### Resumen

Idioma original | English (US) |
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Páginas (desde-hasta) | 793-811 |

Número de páginas | 19 |

Publicación | Social Choice and Welfare |

DOI | |

Estado | Published - jul 4 2014 |

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*Social Choice and Welfare*, 793-811. https://doi.org/10.1007/s00355-013-0746-y

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*Social Choice and Welfare*, pp. 793-811. https://doi.org/10.1007/s00355-013-0746-y

**On the exhaustiveness of truncation and dropping strategies in many-to-many matching markets.** / Jaramillo, Paula; Kayı, Çağatay; Klijn, Flip.

Resultado de la investigación: Contribución a Revista › Artículo

TY - JOUR

T1 - On the exhaustiveness of truncation and dropping strategies in many-to-many matching markets

AU - Jaramillo, Paula

AU - Kayı, Çağatay

AU - Klijn, Flip

PY - 2014/7/4

Y1 - 2014/7/4

N2 - © 2013, Springer-Verlag Berlin Heidelberg.We consider two-sided many-to-many matching markets in which each worker maywork for multiple firms and each firmmay hire multipleworkers.We study individual and group manipulations in centralized markets that employ (pairwise) stable mechanisms and that require participants to submit rank order lists of agents on the other side of the market. We are interested in simple preference manipulations that have been reported and studied in empirical and theoretical work: truncation strategies, which are the lists obtained by removing a tail of least preferred partners from a preference list, and the more general dropping strategies, which are the lists obtained by only removing partners from a preference list (i.e., no reshuffling). We study when truncation/dropping strategies are exhaustive for a group of agents on the same side of themarket, i.e., when each match resulting from preference manipulations can be replicated or improved upon by some truncation/dropping strategies.We prove that for each stable mechanism, dropping strategies are exhaustive for each group of agents on the same side of the market (Theorem 1), i.e., independently of the quotas. Then, we show that for each stable mechanism, truncation strategies are exhaustive for each agent with quota 1 (Theorem 2). Finally, we show that this result cannot be extended neither to individual manipulations when the agent’s quota is larger than 1 (even when all other agents’ quotas equal 1—Example 1), nor to group manipulations (even when all quotas equal 1—Example 2).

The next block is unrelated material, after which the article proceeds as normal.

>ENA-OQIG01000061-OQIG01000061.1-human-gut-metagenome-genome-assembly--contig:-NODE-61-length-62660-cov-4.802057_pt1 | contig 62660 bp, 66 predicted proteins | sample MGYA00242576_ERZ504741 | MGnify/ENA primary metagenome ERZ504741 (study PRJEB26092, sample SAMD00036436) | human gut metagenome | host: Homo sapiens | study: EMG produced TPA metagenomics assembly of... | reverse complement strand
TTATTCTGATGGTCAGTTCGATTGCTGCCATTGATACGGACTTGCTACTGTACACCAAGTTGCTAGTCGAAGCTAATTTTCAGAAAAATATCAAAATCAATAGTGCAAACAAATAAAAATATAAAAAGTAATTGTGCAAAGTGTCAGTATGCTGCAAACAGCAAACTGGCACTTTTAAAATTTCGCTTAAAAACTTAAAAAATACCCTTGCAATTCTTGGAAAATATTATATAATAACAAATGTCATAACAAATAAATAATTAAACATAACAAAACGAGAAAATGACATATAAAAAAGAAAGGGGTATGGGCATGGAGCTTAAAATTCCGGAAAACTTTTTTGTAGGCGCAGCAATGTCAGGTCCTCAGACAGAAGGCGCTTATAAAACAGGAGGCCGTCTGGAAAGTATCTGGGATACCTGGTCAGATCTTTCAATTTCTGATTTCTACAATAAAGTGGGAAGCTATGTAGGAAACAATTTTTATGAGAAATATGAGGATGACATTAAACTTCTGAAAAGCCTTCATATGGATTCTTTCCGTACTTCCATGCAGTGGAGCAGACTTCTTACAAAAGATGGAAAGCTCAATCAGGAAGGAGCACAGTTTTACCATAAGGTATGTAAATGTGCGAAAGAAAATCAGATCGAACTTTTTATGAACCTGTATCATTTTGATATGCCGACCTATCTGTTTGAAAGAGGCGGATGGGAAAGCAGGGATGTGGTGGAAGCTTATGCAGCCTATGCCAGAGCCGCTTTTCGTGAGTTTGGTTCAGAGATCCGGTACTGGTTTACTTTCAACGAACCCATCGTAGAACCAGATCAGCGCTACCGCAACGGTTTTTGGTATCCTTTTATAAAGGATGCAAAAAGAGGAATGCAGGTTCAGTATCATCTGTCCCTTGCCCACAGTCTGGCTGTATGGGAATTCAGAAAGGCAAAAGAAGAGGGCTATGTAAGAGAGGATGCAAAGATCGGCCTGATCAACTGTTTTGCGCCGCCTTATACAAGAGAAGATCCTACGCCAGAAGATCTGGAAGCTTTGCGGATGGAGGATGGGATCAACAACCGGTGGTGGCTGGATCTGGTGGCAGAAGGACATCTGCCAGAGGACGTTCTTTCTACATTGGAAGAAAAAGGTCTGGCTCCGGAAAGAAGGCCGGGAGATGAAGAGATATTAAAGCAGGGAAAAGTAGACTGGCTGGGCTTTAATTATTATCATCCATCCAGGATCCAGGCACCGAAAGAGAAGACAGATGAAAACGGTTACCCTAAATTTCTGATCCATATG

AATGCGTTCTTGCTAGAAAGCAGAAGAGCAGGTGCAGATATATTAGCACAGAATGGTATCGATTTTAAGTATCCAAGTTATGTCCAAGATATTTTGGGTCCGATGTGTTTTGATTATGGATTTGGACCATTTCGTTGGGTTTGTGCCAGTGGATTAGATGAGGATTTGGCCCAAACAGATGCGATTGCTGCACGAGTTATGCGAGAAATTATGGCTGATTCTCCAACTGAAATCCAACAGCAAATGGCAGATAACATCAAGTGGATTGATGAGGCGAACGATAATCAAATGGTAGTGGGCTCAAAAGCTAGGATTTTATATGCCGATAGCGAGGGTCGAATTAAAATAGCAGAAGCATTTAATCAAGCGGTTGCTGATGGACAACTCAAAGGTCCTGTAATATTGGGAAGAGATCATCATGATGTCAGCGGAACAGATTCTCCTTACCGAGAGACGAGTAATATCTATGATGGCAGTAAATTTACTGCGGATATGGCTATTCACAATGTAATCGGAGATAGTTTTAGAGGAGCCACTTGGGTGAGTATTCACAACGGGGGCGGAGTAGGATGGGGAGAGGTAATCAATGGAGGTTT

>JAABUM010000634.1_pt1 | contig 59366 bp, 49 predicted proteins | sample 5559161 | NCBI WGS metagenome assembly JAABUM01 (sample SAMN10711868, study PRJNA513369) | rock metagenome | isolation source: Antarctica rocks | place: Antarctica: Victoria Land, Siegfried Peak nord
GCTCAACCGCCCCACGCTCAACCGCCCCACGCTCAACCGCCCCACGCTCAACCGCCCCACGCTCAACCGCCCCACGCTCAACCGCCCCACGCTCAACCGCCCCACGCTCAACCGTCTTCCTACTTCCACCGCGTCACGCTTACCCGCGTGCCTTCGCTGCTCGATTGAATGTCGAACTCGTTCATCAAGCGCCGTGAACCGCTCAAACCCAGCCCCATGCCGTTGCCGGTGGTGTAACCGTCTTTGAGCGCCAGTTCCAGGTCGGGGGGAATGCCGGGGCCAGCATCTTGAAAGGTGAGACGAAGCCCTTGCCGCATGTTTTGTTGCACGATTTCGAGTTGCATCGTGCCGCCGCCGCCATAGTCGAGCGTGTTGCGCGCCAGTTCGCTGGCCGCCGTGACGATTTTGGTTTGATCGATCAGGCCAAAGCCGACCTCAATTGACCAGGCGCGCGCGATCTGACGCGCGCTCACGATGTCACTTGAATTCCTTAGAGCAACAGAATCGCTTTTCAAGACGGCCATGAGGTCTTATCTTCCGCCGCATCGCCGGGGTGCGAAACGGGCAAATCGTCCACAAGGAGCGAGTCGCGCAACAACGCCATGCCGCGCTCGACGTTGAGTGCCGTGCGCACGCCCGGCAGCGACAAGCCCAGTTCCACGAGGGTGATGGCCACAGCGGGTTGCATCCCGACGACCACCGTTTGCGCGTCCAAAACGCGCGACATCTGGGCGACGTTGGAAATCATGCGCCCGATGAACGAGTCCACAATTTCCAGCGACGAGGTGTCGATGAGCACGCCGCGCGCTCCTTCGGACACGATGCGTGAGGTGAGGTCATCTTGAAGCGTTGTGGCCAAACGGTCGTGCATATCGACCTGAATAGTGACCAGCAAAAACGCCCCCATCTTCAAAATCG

AB - © 2013, Springer-Verlag Berlin Heidelberg.We consider two-sided many-to-many matching markets in which each worker maywork for multiple firms and each firmmay hire multipleworkers.We study individual and group manipulations in centralized markets that employ (pairwise) stable mechanisms and that require participants to submit rank order lists of agents on the other side of the market. We are interested in simple preference manipulations that have been reported and studied in empirical and theoretical work: truncation strategies, which are the lists obtained by removing a tail of least preferred partners from a preference list, and the more general dropping strategies, which are the lists obtained by only removing partners from a preference list (i.e., no reshuffling). We study when truncation/dropping strategies are exhaustive for a group of agents on the same side of themarket, i.e., when each match resulting from preference manipulations can be replicated or improved upon by some truncation/dropping strategies.We prove that for each stable mechanism, dropping strategies are exhaustive for each group of agents on the same side of the market (Theorem 1), i.e., independently of the quotas. Then, we show that for each stable mechanism, truncation strategies are exhaustive for each agent with quota 1 (Theorem 2). Finally, we show that this result cannot be extended neither to individual manipulations when the agent’s quota is larger than 1 (even when all other agents’ quotas equal 1—Example 1), nor to group manipulations (even when all quotas equal 1—Example 2).

U2 - 10.1007/s00355-013-0746-y

DO - 10.1007/s00355-013-0746-y

M3 - Article

SP - 793

EP - 811

JO - Social Choice and Welfare

JF - Social Choice and Welfare

SN - 0176-1714

ER -